Conrad Mwanawashe Business Reporter
THE Reserve Bank of Zimbabwe is expected to announce new measures aimed at containing the cost of lending, currently averaging 20 percent per annum.
In a presentation at last week’s Zimbabwe Food Conference and Expo, Agribank Head of Strategy, Marketing and Business Development Mr Joseph Mverecha said the Bankers’ Association of Zimbabwe and the central bank are working together on the measures to ameliorate the cost of money.
He said banks are getting money at interest rates around 12 percent because of the high risk premium on Zimbabwe.
“We are working very closely with the RBZ. There are contextual issues that you must understand about the cost of funding in Zimbabwe. We don’t get money like the way Botswana do, like Tanzania do at 7-7,5 percent, like they do in Mauritius at 5,5 percent.
“The Governor (Dr John Mangudya) will be communicating in his Monetary Policy Statement, perhaps not far from now, on what progress banks would have made in that regard. So let’s not pre-empt what the Governor is going to say,” said Mr Mverecha.
He said the challenge of agriculture financing in Zimbabwe must be viewed in the context of the broader economic situation prevailing in the country characterised by serious liquidity constraints, declining economic activity, low domestic demand and a widening current account deficit.
“Banks don’t own money. They are custodians of ordinary Zimbabweans’ money and every banker trembles when he gives out money. It belongs to the public, it’s not our money,” said Mr Mverecha.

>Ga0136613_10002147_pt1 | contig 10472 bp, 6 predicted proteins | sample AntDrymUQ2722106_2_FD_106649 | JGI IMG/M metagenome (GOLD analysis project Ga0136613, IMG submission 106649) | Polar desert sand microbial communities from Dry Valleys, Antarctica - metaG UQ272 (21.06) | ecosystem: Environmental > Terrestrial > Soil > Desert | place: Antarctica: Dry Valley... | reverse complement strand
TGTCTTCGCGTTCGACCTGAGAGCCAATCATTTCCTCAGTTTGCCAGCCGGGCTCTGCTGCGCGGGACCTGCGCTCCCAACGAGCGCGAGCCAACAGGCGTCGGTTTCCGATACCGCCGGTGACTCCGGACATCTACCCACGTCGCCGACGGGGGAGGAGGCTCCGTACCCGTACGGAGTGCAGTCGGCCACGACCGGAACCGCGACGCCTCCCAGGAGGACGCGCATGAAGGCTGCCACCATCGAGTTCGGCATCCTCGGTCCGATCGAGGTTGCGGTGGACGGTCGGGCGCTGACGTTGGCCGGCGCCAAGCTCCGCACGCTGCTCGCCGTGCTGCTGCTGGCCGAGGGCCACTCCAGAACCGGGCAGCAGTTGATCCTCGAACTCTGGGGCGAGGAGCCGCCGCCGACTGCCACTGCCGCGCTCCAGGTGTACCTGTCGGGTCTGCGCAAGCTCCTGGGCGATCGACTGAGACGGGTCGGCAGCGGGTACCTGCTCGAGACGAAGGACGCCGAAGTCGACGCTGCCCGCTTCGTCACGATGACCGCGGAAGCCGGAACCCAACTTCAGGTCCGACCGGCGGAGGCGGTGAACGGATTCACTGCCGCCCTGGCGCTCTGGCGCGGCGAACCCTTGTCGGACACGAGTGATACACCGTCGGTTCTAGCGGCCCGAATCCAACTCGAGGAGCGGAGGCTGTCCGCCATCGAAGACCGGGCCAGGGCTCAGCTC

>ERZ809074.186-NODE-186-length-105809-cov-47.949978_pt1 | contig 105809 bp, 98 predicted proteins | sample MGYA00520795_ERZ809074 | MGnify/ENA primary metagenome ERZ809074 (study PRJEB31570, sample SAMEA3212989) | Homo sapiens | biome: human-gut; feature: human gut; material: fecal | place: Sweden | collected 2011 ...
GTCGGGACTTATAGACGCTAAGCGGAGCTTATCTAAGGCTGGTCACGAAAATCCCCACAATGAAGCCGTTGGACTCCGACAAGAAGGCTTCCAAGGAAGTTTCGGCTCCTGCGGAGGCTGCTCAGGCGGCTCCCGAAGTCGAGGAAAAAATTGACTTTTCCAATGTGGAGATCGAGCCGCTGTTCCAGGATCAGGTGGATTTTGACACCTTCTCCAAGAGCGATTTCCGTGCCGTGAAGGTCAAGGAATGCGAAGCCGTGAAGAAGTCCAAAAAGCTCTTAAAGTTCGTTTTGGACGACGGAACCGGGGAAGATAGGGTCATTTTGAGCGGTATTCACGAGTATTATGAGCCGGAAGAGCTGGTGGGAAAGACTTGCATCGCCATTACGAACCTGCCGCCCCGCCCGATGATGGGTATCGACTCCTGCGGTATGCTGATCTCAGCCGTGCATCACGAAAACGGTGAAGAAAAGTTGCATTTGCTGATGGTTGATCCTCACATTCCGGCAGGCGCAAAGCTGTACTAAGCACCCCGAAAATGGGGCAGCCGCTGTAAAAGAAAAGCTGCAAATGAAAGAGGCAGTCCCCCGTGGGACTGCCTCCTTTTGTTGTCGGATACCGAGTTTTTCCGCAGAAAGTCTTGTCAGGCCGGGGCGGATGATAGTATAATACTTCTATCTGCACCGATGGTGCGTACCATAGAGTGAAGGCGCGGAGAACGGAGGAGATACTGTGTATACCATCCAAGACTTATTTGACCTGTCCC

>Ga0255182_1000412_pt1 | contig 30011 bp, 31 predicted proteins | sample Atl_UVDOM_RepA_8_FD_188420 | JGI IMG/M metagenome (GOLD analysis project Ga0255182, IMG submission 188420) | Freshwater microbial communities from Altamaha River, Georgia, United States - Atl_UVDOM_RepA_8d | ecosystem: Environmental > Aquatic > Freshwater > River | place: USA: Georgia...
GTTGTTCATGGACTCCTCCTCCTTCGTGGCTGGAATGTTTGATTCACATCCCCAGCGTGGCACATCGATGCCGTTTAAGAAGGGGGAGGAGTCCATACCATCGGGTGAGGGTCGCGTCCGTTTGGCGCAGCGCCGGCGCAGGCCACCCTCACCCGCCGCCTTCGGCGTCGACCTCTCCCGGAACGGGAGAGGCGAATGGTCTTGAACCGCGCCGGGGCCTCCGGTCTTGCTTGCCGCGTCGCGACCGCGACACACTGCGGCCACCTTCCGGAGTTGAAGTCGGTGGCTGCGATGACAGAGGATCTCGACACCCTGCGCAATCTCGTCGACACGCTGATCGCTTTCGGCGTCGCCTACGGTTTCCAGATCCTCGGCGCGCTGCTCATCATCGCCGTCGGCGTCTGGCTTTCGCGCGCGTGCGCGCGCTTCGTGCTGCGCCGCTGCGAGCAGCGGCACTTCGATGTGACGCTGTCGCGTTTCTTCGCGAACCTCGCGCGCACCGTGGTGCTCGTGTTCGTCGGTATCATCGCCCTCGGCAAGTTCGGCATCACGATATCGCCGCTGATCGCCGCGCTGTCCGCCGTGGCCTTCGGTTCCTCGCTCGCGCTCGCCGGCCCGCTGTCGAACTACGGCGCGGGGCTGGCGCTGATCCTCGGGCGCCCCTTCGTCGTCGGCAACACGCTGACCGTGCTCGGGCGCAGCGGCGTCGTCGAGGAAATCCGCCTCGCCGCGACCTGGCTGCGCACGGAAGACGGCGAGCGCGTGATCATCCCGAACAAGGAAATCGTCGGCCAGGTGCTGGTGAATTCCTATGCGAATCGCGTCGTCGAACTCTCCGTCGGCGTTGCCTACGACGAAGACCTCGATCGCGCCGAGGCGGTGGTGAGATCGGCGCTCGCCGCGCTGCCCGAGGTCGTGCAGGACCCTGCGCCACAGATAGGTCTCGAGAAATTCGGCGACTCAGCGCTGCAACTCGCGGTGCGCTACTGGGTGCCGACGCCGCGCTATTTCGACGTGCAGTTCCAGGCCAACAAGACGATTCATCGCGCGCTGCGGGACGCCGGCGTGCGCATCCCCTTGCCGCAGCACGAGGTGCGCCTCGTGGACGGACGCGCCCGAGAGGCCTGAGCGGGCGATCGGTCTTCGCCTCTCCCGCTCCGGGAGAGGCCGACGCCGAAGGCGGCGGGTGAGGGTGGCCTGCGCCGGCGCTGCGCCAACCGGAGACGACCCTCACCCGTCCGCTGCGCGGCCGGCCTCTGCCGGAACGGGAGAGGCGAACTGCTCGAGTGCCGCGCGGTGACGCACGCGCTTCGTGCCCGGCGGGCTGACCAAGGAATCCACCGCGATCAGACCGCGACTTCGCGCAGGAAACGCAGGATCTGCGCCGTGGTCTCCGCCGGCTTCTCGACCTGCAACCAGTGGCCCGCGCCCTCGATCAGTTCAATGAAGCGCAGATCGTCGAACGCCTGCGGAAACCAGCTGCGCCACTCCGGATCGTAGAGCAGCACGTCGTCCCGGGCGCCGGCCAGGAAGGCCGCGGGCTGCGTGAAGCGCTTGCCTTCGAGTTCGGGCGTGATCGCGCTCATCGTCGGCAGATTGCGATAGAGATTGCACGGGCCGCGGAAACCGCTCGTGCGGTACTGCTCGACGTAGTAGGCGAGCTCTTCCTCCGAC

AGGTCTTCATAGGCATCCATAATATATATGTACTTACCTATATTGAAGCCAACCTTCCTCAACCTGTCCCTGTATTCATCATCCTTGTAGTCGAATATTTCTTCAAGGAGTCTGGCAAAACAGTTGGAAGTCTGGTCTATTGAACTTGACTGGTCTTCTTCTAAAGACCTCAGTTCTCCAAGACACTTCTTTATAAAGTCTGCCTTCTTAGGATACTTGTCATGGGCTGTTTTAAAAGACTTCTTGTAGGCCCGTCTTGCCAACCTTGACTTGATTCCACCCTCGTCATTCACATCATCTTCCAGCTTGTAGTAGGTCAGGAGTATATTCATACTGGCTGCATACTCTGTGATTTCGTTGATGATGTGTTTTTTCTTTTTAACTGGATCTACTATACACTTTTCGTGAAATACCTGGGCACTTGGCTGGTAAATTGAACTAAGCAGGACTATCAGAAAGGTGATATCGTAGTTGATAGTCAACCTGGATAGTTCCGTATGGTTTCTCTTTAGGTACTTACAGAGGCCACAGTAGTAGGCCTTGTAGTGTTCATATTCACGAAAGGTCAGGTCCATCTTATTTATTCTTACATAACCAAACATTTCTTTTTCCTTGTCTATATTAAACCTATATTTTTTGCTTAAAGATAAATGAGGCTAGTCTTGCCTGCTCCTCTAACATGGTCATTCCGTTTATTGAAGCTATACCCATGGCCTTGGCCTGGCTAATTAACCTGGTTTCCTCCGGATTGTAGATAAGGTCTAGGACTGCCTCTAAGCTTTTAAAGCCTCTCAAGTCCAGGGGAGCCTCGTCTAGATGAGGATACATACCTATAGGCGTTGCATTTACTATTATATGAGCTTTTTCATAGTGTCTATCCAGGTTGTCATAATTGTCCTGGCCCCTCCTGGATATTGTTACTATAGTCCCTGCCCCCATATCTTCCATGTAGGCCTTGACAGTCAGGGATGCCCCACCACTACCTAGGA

“This requires that the limited financial resources available be shared equitably across the productive sectors while exploring alternative sources of mobilising foreign inflows such as Diaspora inflows and Foreign Direct Investment,” he said.
Mr Mverecha said Zimbabwe does not have medium and long-term funding required in agriculture and the short-term funding is not adequate to meet the financial requirements in agriculture.
The agriculture sector took up 19 percent of the total $3,8 billion advanced by banks since 1999.
Cumulative lending since 2009 by the financial sector reached $3,8 billion with the agriculture sector taking 19 percent of that at a time when over 80 percent of the deposits are demand deposits.
“International and regional lines of credit are few and subject to high risk premium, reflecting the perception of Zimbabwe as high risk due to the existing external debt payment arrears and debt overhang,” said Mr Mverecha.